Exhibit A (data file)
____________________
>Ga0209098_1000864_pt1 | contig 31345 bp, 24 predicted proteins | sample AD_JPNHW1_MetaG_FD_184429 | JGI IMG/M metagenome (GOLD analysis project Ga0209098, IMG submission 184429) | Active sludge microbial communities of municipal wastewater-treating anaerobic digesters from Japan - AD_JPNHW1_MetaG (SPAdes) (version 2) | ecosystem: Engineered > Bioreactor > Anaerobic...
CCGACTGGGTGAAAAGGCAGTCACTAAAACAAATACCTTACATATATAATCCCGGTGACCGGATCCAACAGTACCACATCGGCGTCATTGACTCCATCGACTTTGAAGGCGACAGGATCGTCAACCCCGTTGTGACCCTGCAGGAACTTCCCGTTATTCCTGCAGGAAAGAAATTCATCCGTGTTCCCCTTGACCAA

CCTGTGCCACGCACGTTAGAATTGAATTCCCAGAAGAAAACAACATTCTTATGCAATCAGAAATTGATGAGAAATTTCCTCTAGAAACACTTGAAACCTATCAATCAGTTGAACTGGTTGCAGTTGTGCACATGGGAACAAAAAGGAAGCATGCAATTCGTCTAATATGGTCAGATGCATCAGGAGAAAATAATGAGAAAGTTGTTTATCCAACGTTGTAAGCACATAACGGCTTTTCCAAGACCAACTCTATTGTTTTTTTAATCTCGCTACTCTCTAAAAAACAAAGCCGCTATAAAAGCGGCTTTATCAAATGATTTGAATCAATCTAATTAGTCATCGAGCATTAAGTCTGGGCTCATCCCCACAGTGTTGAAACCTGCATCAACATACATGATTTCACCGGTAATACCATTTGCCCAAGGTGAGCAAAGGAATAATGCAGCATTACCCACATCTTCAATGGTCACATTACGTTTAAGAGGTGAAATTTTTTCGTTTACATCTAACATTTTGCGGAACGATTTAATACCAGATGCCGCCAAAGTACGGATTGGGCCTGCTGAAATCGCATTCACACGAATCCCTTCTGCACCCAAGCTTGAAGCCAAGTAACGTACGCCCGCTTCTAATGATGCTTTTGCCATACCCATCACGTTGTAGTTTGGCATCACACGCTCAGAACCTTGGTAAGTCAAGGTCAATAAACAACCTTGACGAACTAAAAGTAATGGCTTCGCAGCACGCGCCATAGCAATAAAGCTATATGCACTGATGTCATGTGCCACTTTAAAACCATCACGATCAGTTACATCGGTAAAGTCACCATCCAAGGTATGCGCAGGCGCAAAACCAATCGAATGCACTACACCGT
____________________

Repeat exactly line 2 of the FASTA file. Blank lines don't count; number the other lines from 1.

CCGACTGGGTGAAAAGGCAGTCACTAAAACAAATACCTTACATATATAATCCCGGTGACCGGATCCAACAGTACCACATCGGCGTCATTGACTCCATCGACTTTGAAGGCGACAGGATCGTCAACCCCGTTGTGACCCTGCAGGAACTTCCCGTTATTCCTGCAGGAAAGAAATTCATCCGTGTTCCCCTTGACCAA